Kathleen and Joe realize they have to break up with their partners back home to give this new love a chance. They say goodbye, write down their email addresses for each other, slip them in an envelope, and vow to meet one week later. The breakups go surprisingly smoothly. Within a day Joe and Kathleen are unattached and ready to spend their lives together. The six days until their reunion cannot pass quickly enough.

But the night before they’re set to meet, they both make the same fatal mistake. In emailing each other to confirm plans, they realize the other’s address contains his/her full name. They have all they need to get the rest of the information. Neither can resist. And with that, on the eve of their happily ever after, Kathleen Kelly and Joe Fox google each other. Just to see.

And just as quickly as they fell in love, Joe and Kathleen start to fall out of it from behind their respective screens. Kathleen quickly finds Joe’s profile on LinkedIn and notices that beyond the coincidence of him also working for Amazon, in a senior position to hers (which offends her feminist sensibilities), he spent a semester in college interning for a senator with a fiscally laissez-faire attitude toward shipping tariffs. At this rate, how could she ever expect Joe to commit to a relationship? And speaking of commitment, she also finds his now inactive ­OkCupid account, in which he misused an apostrophe—and here she thought he was her intellectual equal!

Likewise, Joe discovers damning information about Kathleen. On her Facebook page he notices that she was tagged on New Year’s Eve 2007 kissing a female friend at midnight. Yeah, fine, it was New Year’s, but they sure looked like they were into it. Joe spends all night reading blogs where women recount their attempts to date men to deny their true self before accepting that a man could never fulfill their emotional needs. Also, there is a lot of French wallpaper on her Pinterest board. Clearly the woman harbors dreams of living on cheese and wine in France one day. Joe hates France! Plus he’s lactose intolerant. How did he ever think this could work?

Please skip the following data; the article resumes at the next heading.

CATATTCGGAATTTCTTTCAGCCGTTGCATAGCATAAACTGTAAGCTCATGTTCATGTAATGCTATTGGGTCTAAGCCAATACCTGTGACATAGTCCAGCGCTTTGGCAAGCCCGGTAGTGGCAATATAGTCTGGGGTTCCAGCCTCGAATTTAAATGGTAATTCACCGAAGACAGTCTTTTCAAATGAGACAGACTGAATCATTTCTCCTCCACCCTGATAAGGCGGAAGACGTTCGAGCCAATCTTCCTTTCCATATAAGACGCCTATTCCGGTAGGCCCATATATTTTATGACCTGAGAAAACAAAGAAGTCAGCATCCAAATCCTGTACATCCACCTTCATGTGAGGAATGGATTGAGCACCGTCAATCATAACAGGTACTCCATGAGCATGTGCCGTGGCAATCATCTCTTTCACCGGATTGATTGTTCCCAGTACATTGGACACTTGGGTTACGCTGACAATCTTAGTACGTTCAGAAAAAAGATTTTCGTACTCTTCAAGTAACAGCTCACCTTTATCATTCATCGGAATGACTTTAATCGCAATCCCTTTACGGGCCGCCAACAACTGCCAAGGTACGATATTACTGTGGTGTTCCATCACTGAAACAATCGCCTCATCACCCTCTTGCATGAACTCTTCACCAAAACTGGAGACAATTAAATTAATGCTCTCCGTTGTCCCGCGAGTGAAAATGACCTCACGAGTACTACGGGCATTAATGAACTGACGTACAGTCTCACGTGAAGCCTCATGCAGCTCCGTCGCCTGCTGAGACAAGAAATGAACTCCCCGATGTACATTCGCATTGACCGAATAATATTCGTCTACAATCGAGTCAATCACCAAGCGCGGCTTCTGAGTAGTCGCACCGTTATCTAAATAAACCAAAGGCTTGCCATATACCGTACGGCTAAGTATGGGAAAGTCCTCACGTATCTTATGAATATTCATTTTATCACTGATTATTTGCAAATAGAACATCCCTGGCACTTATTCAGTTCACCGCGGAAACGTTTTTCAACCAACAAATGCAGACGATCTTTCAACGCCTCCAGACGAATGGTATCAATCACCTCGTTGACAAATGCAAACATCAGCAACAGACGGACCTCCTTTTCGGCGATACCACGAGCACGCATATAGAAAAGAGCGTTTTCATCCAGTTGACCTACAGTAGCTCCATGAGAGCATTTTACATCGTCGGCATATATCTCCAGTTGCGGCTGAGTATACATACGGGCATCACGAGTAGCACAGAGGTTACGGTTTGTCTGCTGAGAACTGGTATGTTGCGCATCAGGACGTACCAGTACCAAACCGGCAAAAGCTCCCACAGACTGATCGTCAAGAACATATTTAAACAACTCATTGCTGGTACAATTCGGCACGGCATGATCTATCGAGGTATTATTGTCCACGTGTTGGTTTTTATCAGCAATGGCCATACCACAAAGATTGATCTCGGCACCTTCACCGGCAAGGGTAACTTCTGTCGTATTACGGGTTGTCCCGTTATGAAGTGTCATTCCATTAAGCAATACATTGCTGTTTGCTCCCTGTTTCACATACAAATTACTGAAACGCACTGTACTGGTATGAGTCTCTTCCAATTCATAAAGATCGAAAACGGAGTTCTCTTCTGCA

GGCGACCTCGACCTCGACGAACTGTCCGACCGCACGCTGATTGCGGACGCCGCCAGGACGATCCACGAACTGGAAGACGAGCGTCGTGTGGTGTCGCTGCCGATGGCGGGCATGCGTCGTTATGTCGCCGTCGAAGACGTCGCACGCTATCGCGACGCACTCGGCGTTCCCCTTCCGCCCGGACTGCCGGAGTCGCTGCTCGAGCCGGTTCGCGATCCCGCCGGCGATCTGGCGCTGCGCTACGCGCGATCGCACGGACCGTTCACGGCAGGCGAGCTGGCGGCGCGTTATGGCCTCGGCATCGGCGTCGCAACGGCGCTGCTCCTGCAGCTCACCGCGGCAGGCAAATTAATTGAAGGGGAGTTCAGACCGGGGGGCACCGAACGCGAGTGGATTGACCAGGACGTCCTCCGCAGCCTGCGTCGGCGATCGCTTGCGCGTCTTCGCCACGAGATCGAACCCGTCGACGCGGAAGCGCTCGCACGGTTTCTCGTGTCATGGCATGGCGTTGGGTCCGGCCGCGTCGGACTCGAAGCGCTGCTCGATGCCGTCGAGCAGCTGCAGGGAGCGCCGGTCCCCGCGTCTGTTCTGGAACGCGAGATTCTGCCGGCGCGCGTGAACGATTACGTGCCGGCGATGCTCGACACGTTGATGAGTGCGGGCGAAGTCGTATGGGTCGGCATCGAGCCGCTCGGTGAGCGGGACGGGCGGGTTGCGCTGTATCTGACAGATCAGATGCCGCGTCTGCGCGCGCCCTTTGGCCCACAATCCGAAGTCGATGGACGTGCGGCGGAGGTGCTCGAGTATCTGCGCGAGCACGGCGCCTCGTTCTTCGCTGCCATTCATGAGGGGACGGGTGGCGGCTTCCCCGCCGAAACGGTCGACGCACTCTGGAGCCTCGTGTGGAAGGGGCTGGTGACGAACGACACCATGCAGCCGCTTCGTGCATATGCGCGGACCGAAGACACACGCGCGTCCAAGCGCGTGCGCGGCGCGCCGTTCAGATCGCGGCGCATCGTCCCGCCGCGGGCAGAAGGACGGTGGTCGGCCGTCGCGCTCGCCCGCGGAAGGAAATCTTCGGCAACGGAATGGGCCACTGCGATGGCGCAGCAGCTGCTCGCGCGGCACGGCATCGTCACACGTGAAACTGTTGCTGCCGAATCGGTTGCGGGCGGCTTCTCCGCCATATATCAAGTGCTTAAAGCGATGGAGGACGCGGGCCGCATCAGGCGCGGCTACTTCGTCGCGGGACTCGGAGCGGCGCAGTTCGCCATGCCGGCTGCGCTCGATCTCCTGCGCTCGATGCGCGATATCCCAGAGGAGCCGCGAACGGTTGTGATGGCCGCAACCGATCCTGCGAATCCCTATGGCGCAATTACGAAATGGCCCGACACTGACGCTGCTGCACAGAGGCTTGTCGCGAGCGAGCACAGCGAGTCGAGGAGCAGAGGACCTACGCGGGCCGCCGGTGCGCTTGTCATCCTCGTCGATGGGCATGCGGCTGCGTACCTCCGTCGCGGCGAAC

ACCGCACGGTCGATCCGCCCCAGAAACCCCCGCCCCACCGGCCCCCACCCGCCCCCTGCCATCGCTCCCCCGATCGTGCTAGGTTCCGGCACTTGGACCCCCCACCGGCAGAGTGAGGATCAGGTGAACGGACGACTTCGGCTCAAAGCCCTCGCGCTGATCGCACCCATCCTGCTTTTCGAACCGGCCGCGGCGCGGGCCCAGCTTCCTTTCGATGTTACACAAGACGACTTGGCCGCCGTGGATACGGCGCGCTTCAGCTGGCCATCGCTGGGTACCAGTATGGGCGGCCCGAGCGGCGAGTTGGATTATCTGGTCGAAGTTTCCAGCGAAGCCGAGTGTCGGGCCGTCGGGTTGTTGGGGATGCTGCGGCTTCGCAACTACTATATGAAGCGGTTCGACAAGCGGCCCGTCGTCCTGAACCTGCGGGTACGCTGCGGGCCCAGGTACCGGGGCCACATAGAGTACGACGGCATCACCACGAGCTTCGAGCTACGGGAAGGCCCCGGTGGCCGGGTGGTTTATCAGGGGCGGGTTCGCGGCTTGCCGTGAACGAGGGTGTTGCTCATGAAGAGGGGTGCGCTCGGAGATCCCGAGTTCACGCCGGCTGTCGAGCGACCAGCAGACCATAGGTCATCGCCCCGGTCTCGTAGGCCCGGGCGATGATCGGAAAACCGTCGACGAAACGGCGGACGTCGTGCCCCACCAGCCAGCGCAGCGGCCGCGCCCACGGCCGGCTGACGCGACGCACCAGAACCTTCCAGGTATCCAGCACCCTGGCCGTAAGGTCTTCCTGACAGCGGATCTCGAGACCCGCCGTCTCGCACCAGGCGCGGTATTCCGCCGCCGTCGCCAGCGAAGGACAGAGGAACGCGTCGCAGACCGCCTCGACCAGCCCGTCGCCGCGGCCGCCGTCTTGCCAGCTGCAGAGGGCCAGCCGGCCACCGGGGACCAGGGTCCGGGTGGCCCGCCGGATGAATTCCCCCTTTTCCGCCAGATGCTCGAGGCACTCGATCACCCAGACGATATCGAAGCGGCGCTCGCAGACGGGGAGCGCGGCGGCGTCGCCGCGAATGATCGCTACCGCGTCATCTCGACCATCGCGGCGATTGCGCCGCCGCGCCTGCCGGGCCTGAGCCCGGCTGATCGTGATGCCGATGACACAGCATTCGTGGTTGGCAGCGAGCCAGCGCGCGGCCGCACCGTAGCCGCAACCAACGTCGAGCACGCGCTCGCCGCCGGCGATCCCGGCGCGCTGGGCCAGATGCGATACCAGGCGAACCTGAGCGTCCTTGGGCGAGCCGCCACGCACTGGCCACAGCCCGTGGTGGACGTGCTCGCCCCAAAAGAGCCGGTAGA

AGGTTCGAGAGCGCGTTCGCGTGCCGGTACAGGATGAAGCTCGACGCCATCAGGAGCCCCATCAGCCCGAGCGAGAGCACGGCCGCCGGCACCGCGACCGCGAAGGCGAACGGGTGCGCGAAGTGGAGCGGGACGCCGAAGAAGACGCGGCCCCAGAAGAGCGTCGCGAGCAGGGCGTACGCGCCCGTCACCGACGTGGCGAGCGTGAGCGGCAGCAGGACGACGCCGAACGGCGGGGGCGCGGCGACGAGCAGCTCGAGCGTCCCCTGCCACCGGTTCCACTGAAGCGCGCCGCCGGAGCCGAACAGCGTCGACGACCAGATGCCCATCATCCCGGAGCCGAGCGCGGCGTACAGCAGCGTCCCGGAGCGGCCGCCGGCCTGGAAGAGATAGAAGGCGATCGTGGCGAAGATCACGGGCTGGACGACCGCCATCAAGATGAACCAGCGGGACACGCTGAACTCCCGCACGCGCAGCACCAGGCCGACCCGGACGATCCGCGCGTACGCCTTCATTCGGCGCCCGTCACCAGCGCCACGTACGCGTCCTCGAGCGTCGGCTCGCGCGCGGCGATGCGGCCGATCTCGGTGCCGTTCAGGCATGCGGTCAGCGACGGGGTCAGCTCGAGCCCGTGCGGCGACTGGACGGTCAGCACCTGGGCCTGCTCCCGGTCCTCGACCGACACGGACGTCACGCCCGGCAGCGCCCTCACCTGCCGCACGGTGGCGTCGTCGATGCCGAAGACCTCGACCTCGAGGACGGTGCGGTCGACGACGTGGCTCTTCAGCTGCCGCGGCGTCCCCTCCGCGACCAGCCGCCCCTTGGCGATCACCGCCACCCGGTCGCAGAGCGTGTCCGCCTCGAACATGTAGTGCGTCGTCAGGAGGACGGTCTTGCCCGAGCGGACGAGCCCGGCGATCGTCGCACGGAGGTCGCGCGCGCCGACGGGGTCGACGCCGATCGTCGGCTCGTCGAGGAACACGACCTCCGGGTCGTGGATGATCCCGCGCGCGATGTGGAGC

Needless to say, by the time they arrive at the café for their reunion, the magic is completely gone. The date is awkward, devoid of the easy rapport that came so naturally to them when they were getting to know each other in real time. At first, both are ashamed to admit the reason for their doubts, but eventually they break down, whip out their iPhones, and offer impromptu multimedia, multiplatform recaps of the other’s flaws. Both leave the date in tears.

And then Kathleen and Joe do what anyone in their positions would: They reenter the online dating pool, where you can filter for people who meet all the demands for compatibility. But while all of their matches are good on paper, they find date after date unfulfilling. They miss the magic of their connection, the surprise of not knowing what might happen, the simplicity of just getting to know a person from scratch. In spite of themselves, Joe and Kathleen think back to all they shared at that magical retreat. But how could they even begin to reach out, to repair the damage, to find their way back to each other?

And then one day New York City provides the perfect opportunity. The tristate area is hit by a terrible rainstorm that causes a rolling blackout. Cell towers are down, and before long, Kathleen’s and Joe’s devices go down with them. As rain assaults their windows, from which both are staring out sadly, Kathleen and Joe are reminded of that night they spent in the field upstate, when they almost had that perfect kiss in the downpour. Both run outside, on a mission to the same place: Sheep Meadow, Central Park. It’s empty, except for two people in the mist, at opposite ends of a field awash in color from the changing leaves.

Joe and Kathleen spot each other, slowly make their way forward, and meet in the middle.

With an adorable smile, Kathleen clarifies something to Joe: “I believe everything is a spectrum, but even on that spectrum, where zero is completely heterosexual, I’m, like, a 2.5, max.” To which Joe replies with a steadfast, yet gentle, masculinity, “If we’re being honest, I’m probably a 2.5 myself. Also, that apostrophe thing was autocorrect. Did you know that sometimes autocorrect mixes up their and they’re?” Kathleen shakes her head incredulously. She didn’t know that.What happens next is not tweeted, texted, or posted about. It just is.

Screenwriter Susanna Fogel cowrote and directed The Spy Who Dumped Me and is the author of Nuclear Family: A Tragicomic Novel in ­Letters. She is based in Los Angeles.

Illustration by Petra Eriksson

Published at Thu, 20 Dec 2018 22:19:00 +0000